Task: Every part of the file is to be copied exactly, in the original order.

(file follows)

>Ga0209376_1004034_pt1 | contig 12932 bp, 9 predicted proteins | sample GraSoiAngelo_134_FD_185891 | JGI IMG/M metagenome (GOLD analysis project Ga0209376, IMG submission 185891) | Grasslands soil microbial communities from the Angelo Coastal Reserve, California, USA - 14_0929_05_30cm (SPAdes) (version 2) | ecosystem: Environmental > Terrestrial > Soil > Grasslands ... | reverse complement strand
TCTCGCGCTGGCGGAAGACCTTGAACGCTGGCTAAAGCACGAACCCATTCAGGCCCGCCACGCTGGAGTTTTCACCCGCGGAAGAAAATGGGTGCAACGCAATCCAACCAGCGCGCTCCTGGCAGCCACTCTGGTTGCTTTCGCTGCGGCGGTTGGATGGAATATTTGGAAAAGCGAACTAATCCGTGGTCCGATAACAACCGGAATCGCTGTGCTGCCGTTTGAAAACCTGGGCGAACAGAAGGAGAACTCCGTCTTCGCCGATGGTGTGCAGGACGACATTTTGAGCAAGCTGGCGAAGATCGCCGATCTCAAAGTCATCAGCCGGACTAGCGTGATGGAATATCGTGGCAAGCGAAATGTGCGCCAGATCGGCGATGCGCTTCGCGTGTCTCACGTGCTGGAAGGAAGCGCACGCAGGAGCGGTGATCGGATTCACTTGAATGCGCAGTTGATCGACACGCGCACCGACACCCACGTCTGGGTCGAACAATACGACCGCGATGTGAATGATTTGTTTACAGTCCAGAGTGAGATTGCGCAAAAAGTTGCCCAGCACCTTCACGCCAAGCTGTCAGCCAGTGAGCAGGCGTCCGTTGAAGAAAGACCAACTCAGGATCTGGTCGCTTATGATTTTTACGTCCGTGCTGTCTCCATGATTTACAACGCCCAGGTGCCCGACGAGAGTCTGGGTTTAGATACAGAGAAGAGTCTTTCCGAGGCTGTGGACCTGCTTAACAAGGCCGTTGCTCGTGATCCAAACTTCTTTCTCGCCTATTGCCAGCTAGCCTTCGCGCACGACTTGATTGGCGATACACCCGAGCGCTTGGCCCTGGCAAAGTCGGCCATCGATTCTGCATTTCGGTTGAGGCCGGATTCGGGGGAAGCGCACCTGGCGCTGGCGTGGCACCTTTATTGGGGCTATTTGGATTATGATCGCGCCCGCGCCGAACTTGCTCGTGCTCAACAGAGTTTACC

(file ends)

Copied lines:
>Ga0209376_1004034_pt1 | contig 12932 bp, 9 predicted proteins | sample GraSoiAngelo_134_FD_185891 | JGI IMG/M metagenome (GOLD analysis project Ga0209376, IMG submission 185891) | Grasslands soil microbial communities from the Angelo Coastal Reserve, California, USA - 14_0929_05_30cm (SPAdes) (version 2) | ecosystem: Environmental > Terrestrial > Soil > Grasslands ... | reverse complement strand
TCTCGCGCTGGCGGAAGACCTTGAACGCTGGCTAAAGCACGAACCCATTCAGGCCCGCCACGCTGGAGTTTTCACCCGCGGAAGAAAATGGGTGCAACGCAATCCAACCAGCGCGCTCCTGGCAGCCACTCTGGTTGCTTTCGCTGCGGCGGTTGGATGGAATATTTGGAAAAGCGAACTAATCCGTGGTCCGATAACAACCGGAATCGCTGTGCTGCCGTTTGAAAACCTGGGCGAACAGAAGGAGAACTCCGTCTTCGCCGATGGTGTGCAGGACGACATTTTGAGCAAGCTGGCGAAGATCGCCGATCTCAAAGTCATCAGCCGGACTAGCGTGATGGAATATCGTGGCAAGCGAAATGTGCGCCAGATCGGCGATGCGCTTCGCGTGTCTCACGTGCTGGAAGGAAGCGCACGCAGGAGCGGTGATCGGATTCACTTGAATGCGCAGTTGATCGACACGCGCACCGACACCCACGTCTGGGTCGAACAATACGACCGCGATGTGAATGATTTGTTTACAGTCCAGAGTGAGATTGCGCAAAAAGTTGCCCAGCACCTTCACGCCAAGCTGTCAGCCAGTGAGCAGGCGTCCGTTGAAGAAAGACCAACTCAGGATCTGGTCGCTTATGATTTTTACGTCCGTGCTGTCTCCATGATTTACAACGCCCAGGTGCCCGACGAGAGTCTGGGTTTAGATACAGAGAAGAGTCTTTCCGAGGCTGTGGACCTGCTTAACAAGGCCGTTGCTCGTGATCCAAACTTCTTTCTCGCCTATTGCCAGCTAGCCTTCGCGCACGACTTGATTGGCGATACACCCGAGCGCTTGGCCCTGGCAAAGTCGGCCATCGATTCTGCATTTCGGTTGAGGCCGGATTCGGGGGAAGCGCACCTGGCGCTGGCGTGGCACCTTTATTGGGGCTATTTGGATTATGATCGCGCCCGCGCCGAACTTGCTCGTGCTCAACAGAGTTTACC